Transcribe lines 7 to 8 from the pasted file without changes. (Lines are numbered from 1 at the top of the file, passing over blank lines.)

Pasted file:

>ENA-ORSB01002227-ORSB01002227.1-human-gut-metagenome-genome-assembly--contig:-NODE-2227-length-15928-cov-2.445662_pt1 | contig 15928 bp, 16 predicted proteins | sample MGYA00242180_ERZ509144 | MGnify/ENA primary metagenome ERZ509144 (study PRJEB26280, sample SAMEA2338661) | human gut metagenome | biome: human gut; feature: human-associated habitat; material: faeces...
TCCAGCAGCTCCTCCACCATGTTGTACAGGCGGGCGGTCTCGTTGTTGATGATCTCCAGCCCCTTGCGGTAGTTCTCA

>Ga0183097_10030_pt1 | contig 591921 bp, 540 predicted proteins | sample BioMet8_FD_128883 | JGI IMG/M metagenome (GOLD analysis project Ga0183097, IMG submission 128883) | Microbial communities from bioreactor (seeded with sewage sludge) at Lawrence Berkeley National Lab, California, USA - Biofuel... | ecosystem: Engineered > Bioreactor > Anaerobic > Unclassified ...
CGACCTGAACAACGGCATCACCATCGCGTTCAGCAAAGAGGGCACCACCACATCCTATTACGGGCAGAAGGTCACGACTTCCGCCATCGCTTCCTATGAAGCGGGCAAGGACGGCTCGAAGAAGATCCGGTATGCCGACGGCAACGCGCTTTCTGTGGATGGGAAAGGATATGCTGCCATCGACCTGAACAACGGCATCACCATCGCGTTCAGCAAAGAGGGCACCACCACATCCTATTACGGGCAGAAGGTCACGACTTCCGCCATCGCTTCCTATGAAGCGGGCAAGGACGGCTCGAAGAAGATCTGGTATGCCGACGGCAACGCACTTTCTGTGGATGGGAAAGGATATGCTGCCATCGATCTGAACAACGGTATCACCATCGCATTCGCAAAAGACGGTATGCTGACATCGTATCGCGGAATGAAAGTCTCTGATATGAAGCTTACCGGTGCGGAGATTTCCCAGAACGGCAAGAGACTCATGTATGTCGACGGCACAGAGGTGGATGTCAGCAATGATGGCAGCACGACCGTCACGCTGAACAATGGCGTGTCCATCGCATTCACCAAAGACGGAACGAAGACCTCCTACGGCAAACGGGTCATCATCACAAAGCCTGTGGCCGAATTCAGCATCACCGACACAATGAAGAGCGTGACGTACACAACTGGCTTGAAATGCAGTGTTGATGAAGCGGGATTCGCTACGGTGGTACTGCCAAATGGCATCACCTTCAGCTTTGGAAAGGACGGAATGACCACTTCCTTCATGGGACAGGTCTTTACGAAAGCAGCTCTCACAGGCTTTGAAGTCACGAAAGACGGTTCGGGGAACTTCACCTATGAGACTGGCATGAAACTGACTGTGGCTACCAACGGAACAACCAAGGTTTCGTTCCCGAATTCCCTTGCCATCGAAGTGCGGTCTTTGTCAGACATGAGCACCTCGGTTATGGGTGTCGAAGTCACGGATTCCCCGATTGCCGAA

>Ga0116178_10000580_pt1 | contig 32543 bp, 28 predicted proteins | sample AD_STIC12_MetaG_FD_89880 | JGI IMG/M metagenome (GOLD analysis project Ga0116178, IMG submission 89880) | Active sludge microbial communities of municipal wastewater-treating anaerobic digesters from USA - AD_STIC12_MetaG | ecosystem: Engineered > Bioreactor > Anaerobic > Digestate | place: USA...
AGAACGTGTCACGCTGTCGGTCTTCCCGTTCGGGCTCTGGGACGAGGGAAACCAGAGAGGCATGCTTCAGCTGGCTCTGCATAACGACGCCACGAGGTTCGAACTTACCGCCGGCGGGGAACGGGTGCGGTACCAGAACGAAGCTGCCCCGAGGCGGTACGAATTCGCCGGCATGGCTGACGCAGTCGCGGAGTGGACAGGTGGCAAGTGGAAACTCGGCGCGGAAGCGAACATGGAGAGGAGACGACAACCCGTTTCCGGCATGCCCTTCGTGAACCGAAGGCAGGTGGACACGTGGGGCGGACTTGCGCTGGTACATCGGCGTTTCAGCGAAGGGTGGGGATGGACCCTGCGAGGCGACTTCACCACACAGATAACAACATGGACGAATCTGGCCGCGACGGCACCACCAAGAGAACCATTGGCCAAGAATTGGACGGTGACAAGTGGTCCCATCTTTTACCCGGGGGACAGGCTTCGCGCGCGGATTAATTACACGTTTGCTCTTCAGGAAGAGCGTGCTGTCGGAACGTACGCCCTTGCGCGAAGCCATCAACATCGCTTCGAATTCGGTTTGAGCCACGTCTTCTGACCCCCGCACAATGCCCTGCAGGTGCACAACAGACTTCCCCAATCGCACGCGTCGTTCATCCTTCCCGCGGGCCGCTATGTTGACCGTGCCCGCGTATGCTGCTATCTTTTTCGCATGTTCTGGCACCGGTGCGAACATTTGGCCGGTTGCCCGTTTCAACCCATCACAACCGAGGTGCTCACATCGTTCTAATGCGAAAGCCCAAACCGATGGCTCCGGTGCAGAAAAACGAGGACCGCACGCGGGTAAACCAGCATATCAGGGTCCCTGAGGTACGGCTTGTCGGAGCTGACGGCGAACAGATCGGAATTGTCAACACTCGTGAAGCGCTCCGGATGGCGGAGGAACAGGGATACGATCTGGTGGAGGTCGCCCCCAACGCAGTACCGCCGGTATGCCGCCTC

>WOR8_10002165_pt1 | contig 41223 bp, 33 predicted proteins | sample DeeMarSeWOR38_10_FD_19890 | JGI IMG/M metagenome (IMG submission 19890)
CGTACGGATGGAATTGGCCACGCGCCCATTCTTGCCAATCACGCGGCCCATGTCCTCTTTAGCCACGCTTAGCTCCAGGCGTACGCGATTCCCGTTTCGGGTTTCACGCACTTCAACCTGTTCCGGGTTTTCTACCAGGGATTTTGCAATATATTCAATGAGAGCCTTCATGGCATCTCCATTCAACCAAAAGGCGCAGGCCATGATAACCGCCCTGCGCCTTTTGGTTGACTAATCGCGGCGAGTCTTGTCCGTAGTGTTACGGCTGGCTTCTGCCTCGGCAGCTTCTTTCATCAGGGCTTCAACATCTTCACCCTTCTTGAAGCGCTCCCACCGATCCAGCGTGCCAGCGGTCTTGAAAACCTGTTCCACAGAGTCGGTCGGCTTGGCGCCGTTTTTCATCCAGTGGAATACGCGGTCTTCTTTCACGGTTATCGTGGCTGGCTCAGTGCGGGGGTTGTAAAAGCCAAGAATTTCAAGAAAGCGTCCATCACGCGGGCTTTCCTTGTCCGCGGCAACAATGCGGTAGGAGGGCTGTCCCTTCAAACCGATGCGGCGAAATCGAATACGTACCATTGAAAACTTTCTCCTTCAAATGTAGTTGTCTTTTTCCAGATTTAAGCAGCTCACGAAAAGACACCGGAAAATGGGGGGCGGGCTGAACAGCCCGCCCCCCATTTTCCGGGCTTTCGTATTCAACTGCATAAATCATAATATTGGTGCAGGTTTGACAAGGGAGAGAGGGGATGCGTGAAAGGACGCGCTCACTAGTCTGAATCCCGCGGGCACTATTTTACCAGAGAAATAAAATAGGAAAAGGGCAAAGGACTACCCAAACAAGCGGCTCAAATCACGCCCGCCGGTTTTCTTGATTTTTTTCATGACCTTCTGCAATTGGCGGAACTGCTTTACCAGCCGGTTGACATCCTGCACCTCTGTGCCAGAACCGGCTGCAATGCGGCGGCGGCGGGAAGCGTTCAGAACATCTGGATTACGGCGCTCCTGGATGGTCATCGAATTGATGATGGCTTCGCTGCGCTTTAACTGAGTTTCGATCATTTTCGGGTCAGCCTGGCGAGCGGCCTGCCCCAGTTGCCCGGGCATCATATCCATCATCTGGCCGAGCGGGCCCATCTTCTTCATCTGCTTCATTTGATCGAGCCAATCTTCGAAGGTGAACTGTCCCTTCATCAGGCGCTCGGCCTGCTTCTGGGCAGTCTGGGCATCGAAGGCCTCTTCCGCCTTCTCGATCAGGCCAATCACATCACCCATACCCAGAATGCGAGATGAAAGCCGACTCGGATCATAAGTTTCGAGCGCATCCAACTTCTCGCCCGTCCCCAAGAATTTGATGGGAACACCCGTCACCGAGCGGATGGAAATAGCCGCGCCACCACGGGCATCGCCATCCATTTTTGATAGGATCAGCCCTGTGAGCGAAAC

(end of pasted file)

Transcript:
>WOR8_10002165_pt1 | contig 41223 bp, 33 predicted proteins | sample DeeMarSeWOR38_10_FD_19890 | JGI IMG/M metagenome (IMG submission 19890)
CGTACGGATGGAATTGGCCACGCGCCCATTCTTGCCAATCACGCGGCCCATGTCCTCTTTAGCCACGCTTAGCTCCAGGCGTACGCGATTCCCGTTTCGGGTTTCACGCACTTCAACCTGTTCCGGGTTTTCTACCAGGGATTTTGCAATATATTCAATGAGAGCCTTCATGGCATCTCCATTCAACCAAAAGGCGCAGGCCATGATAACCGCCCTGCGCCTTTTGGTTGACTAATCGCGGCGAGTCTTGTCCGTAGTGTTACGGCTGGCTTCTGCCTCGGCAGCTTCTTTCATCAGGGCTTCAACATCTTCACCCTTCTTGAAGCGCTCCCACCGATCCAGCGTGCCAGCGGTCTTGAAAACCTGTTCCACAGAGTCGGTCGGCTTGGCGCCGTTTTTCATCCAGTGGAATACGCGGTCTTCTTTCACGGTTATCGTGGCTGGCTCAGTGCGGGGGTTGTAAAAGCCAAGAATTTCAAGAAAGCGTCCATCACGCGGGCTTTCCTTGTCCGCGGCAACAATGCGGTAGGAGGGCTGTCCCTTCAAACCGATGCGGCGAAATCGAATACGTACCATTGAAAACTTTCTCCTTCAAATGTAGTTGTCTTTTTCCAGATTTAAGCAGCTCACGAAAAGACACCGGAAAATGGGGGGCGGGCTGAACAGCCCGCCCCCCATTTTCCGGGCTTTCGTATTCAACTGCATAAATCATAATATTGGTGCAGGTTTGACAAGGGAGAGAGGGGATGCGTGAAAGGACGCGCTCACTAGTCTGAATCCCGCGGGCACTATTTTACCAGAGAAATAAAATAGGAAAAGGGCAAAGGACTACCCAAACAAGCGGCTCAAATCACGCCCGCCGGTTTTCTTGATTTTTTTCATGACCTTCTGCAATTGGCGGAACTGCTTTACCAGCCGGTTGACATCCTGCACCTCTGTGCCAGAACCGGCTGCAATGCGGCGGCGGCGGGAAGCGTTCAGAACATCTGGATTACGGCGCTCCTGGATGGTCATCGAATTGATGATGGCTTCGCTGCGCTTTAACTGAGTTTCGATCATTTTCGGGTCAGCCTGGCGAGCGGCCTGCCCCAGTTGCCCGGGCATCATATCCATCATCTGGCCGAGCGGGCCCATCTTCTTCATCTGCTTCATTTGATCGAGCCAATCTTCGAAGGTGAACTGTCCCTTCATCAGGCGCTCGGCCTGCTTCTGGGCAGTCTGGGCATCGAAGGCCTCTTCCGCCTTCTCGATCAGGCCAATCACATCACCCATACCCAGAATGCGAGATGAAAGCCGACTCGGATCATAAGTTTCGAGCGCATCCAACTTCTCGCCCGTCCCCAAGAATTTGATGGGAACACCCGTCACCGAGCGGATGGAAATAGCCGCGCCACCACGGGCATCGCCATCCATTTTTGATAGGATCAGCCCTGTGAGCGAAAC